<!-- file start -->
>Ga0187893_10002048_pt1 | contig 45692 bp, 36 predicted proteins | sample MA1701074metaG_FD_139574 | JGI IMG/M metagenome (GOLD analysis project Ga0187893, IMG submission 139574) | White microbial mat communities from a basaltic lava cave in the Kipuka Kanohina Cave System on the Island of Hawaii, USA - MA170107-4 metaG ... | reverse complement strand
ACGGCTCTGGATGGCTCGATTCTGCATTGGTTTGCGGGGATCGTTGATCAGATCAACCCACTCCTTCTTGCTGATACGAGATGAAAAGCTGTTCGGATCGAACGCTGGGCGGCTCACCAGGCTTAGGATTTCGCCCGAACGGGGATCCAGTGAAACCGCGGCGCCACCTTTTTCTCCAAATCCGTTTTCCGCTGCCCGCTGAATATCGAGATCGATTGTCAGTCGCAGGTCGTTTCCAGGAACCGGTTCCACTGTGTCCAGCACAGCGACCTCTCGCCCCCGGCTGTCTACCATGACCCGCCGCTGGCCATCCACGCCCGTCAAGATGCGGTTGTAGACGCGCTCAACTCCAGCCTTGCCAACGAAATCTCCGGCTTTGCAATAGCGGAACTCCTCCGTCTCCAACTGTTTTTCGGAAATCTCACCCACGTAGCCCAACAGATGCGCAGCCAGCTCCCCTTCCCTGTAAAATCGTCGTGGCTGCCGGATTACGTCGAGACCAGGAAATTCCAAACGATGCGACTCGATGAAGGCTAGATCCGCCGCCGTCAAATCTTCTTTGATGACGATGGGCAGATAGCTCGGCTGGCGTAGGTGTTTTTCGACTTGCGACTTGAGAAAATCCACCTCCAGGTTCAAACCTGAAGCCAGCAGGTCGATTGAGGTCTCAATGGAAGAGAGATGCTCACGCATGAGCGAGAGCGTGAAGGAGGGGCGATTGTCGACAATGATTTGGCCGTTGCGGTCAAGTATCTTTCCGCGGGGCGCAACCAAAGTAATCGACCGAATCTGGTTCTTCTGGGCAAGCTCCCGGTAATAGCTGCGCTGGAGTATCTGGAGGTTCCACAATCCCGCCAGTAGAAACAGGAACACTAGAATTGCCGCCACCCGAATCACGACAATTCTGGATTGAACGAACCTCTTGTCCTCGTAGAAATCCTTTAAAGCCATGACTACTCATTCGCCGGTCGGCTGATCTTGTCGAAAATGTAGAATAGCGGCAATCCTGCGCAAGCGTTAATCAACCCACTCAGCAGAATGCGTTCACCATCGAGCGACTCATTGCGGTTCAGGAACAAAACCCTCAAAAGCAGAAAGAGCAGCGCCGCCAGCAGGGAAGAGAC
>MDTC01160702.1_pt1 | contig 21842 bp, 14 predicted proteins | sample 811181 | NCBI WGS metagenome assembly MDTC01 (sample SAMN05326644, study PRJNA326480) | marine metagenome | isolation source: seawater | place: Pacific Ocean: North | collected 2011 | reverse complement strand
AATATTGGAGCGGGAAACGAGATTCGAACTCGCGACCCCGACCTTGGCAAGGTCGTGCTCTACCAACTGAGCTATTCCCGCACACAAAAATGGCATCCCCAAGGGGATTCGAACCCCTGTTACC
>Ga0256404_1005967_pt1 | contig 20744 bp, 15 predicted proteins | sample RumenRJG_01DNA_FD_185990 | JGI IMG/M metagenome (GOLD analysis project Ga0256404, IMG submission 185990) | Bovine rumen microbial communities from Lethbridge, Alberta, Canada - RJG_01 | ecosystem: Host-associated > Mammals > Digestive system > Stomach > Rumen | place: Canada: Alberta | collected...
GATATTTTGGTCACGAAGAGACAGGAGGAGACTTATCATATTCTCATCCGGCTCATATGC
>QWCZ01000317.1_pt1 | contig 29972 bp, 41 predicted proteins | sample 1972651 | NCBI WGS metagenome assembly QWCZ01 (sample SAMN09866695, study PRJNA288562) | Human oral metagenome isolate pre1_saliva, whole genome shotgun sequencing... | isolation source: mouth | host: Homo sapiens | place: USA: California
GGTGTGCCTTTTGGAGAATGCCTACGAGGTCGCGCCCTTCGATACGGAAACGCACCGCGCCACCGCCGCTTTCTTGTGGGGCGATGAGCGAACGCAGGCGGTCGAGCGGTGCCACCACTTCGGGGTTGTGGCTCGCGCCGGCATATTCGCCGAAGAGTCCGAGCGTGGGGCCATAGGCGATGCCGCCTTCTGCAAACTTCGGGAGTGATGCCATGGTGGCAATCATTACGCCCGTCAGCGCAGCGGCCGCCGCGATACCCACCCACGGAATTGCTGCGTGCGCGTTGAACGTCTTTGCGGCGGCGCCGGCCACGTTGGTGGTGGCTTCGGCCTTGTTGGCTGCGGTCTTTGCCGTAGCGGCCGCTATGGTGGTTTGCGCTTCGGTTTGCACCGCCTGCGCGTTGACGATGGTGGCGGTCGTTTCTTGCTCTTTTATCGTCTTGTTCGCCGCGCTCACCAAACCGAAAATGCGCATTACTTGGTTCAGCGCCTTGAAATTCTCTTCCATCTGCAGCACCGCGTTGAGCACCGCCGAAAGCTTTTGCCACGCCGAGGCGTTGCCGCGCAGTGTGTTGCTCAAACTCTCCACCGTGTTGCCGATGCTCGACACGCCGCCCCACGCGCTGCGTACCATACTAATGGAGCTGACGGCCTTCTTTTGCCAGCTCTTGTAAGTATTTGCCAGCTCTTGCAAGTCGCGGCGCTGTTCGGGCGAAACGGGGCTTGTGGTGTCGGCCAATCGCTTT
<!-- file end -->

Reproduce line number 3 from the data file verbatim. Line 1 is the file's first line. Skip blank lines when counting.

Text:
>MDTC01160702.1_pt1 | contig 21842 bp, 14 predicted proteins | sample 811181 | NCBI WGS metagenome assembly MDTC01 (sample SAMN05326644, study PRJNA326480) | marine metagenome | isolation source: seawater | place: Pacific Ocean: North | collected 2011 | reverse complement strand